Beet & Greens Tart I’m tired of writing about food today, so Im going to write a random thing about myself instead. Hope I don’t bore you. When I tell my friends that I like to watch tv-series on my phone and movies on my computer - simultaneously - they often give me that you-are-weird look. It doesnt matter that I try to explain that it can be very stressful to be the father of two kids, run a family business and have a blog, so watching tv-series and movies is my way to de-stress. And since I dont have much time to myself, I try to make the most of it. It makes sense to me. For many years, I just fast-forwarded through movies but I have realised that this is a much better way (when I fast-forwarded I often missed essential parts of the plot so I had to rewind several times, and that kind of defeated the purpose). Luise isnt very understanding either, Ive explained to her that Sherlock Holmes (the one living in New York with Lucy Liu as an assistant) can watch like 10 different TVs at the same time, but she told me that I was being ridiculous (I still dont understand if she means that I’m ridiculous for making Sherlock Holmes references or because Sherlock Holmes is awesome and Im ridiculous for comparing myself with him?). Anyway, in order to not loose your interest completely I think I need to start introducing today’s recipe. It’s a beet tart. Its not very complicated to make and its really delicious. You can probably make it while watching Sherlock Holmes, but I wouldnt recommend to simultaneously watch another movie. Its a one-screen kind of recipe. Mostly because you need to grate beets and I have had enough accidents with the box grater to know that two screens and a box grater is more than even I can handle. I am sure Sherlock could pull it off though. The tart crust is gluten free and really easy to handle, in fact, it might be our best tart crust ever. I usually just press the dough into a case without using a rolling pin, but this time I rolled it out between two sheets of baking paper and it came out real pretty and easy to handle. However, you need 3 different types of flour and if you think that’s too much, feel free to replace it with your own favourite tart crust recipe. Given that I’ve been talking about beets and Sherlock Holmes, I could easily make some references to blood stains in our kitchen, but I’m going to talk about the flavour and method instead. We went classic with the beet pairings. The idea is to fill up the bottom of the tart with raw grated beetroots, then we top it with sautéed onion and beet greens that are mixed with beaten egg, plant milk, crumbled goat’s cheese and mint. And right before we eat it, we usually drizzle some raw honey on top because the sweetness is really nice together with the goat’s cheese. Sherlock has bee hives on his roof so I’m sure he would appreciate the use of honey. All in all it’s a great recipe for a lunch or a picnic. That was it. Thank you for listening. Let’s bake tarts now. Beet, Goat’s Cheese & Walnut Tart 8 servings If you find beetroots with fresh and good looking greens, go ahead and use them. They are usually pretty easy to find during the spring and summer. If not, just use the beetroots and replace the beet greens with spinach, chard or kale instead. Tart crust 1 cup /­ 100 g /­ 3.5 oz rolled oats (or 3/­4 cup /­ 200 ml oat flour), choose certified gluten free if you are intolerant 1/­3-1/­2 cup /­ 50 g rice flour 1/­3-1/­2 cup/­ 50 g almond flour 2 tbsp linseeds (optional) 1/­2 tsp salt g /­ 5 tbsp cold butter or coconut oil, cut into dices 4 tbsp ice-cold water Filling 2-3 beetroots (approx 1 lb/­500 g),  1 red onion, peeled 3 garlic cloves, finely chopped 1 tsp fresh or dried thyme salt & pepper 2 large bunches beet greens (or spinach) 1-2 tbsp apple cider vinegar 3 large eggs 100 ml milk of choice, we used rice 100 g /­ 3.5 oz goats cheese /­ ch?vre 10 fresh mint leaves 10 walnuts, lightly crushed 2 tbsp honey Preheat the oven to 350°F /­ 180°C. Add rolled oats, almond flour, rice flour, linseeds and sea salt to a food processor and pulse until the oats have been mixed into flour. Add the diced butter and pulse a few times until you get really small pieces of butter evenly distributed in the flour. (These steps can also be made by hand.) Add the water,  pulse until everything comes together. Try to form a ball with your hands. If it feels crumbly, add 1-2 tbsp extra water. Gather the dough into a ball, wrap in clingfilm and chill for about 30 minutes. When done, place the dough between two baking papers and use a rolling pin to roll out the dough until you got a rough circle, about 1/­8 inch /­ 5 mm thick. Carefully transfer it to a 10 inch /­ 27 cm tart pan. Trim off any excess dough then use a fork to prick it a few times. Blind-bake for 10 minutes to prevent the crust from getting soggy. Peel the beetroots and grate them coarsely on a box grater or in a food processor. Cut the onion thinly. Place a large frying pan on medium heat. Add a slab of coconut oil or butter and, when melted, spread out the onion slices evenly in the pan. Fry for 4-5 minutes and then shake the pan and fry them on the other side. Add garlic and thyme and fry for about 30 seconds before adding half of the beet greens (or spinach) together with apple cider vinegar, salt and pepper. When the greens have wilted down, add the rest, stir around and then take the pan off the heat. Beat the eggs together with the milk and then crumble in the goat’s cheese. Add sautéed vegetables and mint leaves. Place the grated beets at the bottom of the tart, reserve some for the top. Pour the egg and greens mixture over the center, make sure that the cheese is somewhat evenly distributed. We usually leave about an inch /­ 2 cm of beetroot untouched towards the edges (just because it’s pretty). Tuck in walnut pieces here and there at the top and the remaining beetroot. You can drizzle some honey on top before baking if you prefer a bit of caramelised top, or just save it for after it’s baked. Bake for 30-35 minutes or until golden and firm. Serve with a dollop of Turkish yogurt and some drizzled honey on top. Oh, one other thing, completely unrelated to Sherlock Holmes and Beet Tarts. We’re going to Milan next week to talk about the Italian edition of our (first) book. We will be talking, cooking a recipe and have a book signing at Corriere della Sera’s food event Cibo a regola d’arte on Thursday 21st May at 5.30pm. The event is free and will take place in Triennale – salone dOnore. Hope to see some of you there!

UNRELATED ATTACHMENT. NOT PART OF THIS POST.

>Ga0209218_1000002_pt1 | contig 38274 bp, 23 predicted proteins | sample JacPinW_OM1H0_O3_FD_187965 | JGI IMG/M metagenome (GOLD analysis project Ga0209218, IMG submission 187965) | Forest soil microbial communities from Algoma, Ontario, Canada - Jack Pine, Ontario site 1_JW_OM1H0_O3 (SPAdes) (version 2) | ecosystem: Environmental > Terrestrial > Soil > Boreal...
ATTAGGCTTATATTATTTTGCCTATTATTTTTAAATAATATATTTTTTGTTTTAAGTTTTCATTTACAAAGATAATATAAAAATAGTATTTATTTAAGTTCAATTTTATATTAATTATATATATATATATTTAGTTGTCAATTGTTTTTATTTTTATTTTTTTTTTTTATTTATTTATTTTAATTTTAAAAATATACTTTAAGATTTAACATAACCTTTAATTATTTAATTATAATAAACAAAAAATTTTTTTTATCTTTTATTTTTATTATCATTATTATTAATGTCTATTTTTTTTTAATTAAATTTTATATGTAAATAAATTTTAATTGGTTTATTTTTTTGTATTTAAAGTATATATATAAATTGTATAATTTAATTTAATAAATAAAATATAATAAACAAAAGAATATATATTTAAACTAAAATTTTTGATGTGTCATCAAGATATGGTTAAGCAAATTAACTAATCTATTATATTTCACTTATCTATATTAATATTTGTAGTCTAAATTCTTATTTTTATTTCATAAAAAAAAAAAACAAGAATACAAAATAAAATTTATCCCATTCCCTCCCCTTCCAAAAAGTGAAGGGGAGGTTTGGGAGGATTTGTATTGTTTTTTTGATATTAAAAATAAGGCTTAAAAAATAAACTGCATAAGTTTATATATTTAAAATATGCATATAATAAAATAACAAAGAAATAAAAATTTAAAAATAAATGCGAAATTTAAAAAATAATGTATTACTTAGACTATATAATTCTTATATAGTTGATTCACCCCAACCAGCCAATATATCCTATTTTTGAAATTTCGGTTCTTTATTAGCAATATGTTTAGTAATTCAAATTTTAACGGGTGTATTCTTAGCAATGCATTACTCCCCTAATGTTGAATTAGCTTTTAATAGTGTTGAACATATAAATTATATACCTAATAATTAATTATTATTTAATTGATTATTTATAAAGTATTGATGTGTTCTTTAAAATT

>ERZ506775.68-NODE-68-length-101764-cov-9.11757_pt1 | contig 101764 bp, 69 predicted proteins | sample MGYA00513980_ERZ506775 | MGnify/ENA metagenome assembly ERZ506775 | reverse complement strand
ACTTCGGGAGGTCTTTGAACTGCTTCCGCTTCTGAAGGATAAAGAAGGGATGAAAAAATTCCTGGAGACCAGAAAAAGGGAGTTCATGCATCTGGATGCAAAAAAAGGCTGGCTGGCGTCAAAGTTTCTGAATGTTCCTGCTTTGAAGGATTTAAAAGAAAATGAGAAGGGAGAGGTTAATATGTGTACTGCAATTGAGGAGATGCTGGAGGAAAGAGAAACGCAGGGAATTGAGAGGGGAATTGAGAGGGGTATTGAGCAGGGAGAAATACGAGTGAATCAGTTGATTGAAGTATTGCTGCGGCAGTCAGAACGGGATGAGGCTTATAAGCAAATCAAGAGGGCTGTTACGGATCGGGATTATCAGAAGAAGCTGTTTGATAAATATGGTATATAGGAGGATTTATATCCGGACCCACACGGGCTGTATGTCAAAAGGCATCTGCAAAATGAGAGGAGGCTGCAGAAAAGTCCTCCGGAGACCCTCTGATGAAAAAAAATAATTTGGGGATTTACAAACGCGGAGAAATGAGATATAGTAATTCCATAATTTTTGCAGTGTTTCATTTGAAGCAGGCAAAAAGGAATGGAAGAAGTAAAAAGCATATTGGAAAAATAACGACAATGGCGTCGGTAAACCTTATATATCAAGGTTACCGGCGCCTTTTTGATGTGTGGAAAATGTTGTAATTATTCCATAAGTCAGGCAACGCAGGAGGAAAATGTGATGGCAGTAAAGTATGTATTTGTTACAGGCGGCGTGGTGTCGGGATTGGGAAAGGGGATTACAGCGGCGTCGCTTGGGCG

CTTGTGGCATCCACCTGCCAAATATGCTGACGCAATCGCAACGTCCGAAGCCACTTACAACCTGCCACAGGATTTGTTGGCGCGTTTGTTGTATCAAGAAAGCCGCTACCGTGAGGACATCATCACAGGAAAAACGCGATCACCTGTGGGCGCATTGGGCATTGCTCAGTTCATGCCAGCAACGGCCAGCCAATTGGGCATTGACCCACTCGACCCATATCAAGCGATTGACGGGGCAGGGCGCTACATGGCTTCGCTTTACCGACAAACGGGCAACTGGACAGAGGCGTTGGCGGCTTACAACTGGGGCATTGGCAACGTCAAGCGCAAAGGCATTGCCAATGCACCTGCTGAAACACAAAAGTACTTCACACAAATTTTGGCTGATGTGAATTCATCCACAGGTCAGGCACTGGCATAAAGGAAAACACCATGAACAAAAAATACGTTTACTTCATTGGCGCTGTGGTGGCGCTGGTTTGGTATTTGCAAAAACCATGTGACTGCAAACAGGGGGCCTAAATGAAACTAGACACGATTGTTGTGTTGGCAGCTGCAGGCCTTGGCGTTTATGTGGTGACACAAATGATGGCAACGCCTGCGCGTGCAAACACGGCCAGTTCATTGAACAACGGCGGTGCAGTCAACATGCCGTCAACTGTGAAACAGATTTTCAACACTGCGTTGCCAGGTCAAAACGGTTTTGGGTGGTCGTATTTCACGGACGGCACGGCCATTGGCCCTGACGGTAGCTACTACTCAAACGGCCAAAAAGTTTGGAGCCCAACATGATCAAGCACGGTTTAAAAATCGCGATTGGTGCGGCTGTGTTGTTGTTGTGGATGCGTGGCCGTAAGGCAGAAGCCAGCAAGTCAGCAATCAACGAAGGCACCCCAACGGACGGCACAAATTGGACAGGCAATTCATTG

Asparagus, Fennel & Spinach Soup + Topping!